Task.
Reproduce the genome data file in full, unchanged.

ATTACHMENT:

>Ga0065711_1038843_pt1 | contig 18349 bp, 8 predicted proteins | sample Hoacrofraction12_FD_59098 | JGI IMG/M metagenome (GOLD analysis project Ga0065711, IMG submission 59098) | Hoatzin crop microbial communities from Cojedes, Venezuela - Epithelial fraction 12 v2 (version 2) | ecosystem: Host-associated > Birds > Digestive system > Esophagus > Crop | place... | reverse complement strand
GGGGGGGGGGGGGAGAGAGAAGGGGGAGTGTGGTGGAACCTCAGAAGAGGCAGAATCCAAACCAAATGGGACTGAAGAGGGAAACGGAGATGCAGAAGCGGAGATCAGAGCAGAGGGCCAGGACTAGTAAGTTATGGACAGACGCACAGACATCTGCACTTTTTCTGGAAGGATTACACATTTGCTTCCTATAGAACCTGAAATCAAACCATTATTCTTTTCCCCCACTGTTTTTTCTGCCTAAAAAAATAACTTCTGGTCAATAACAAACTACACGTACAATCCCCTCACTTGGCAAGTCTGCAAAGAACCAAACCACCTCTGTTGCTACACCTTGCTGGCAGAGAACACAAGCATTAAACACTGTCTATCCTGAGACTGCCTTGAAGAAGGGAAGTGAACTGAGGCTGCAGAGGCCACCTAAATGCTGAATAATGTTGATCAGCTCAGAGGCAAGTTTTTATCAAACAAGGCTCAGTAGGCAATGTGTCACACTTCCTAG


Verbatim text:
>Ga0065711_1038843_pt1 | contig 18349 bp, 8 predicted proteins | sample Hoacrofraction12_FD_59098 | JGI IMG/M metagenome (GOLD analysis project Ga0065711, IMG submission 59098) | Hoatzin crop microbial communities from Cojedes, Venezuela - Epithelial fraction 12 v2 (version 2) | ecosystem: Host-associated > Birds > Digestive system > Esophagus > Crop | place... | reverse complement strand
GGGGGGGGGGGGGAGAGAGAAGGGGGAGTGTGGTGGAACCTCAGAAGAGGCAGAATCCAAACCAAATGGGACTGAAGAGGGAAACGGAGATGCAGAAGCGGAGATCAGAGCAGAGGGCCAGGACTAGTAAGTTATGGACAGACGCACAGACATCTGCACTTTTTCTGGAAGGATTACACATTTGCTTCCTATAGAACCTGAAATCAAACCATTATTCTTTTCCCCCACTGTTTTTTCTGCCTAAAAAAATAACTTCTGGTCAATAACAAACTACACGTACAATCCCCTCACTTGGCAAGTCTGCAAAGAACCAAACCACCTCTGTTGCTACACCTTGCTGGCAGAGAACACAAGCATTAAACACTGTCTATCCTGAGACTGCCTTGAAGAAGGGAAGTGAACTGAGGCTGCAGAGGCCACCTAAATGCTGAATAATGTTGATCAGCTCAGAGGCAAGTTTTTATCAAACAAGGCTCAGTAGGCAATGTGTCACACTTCCTAG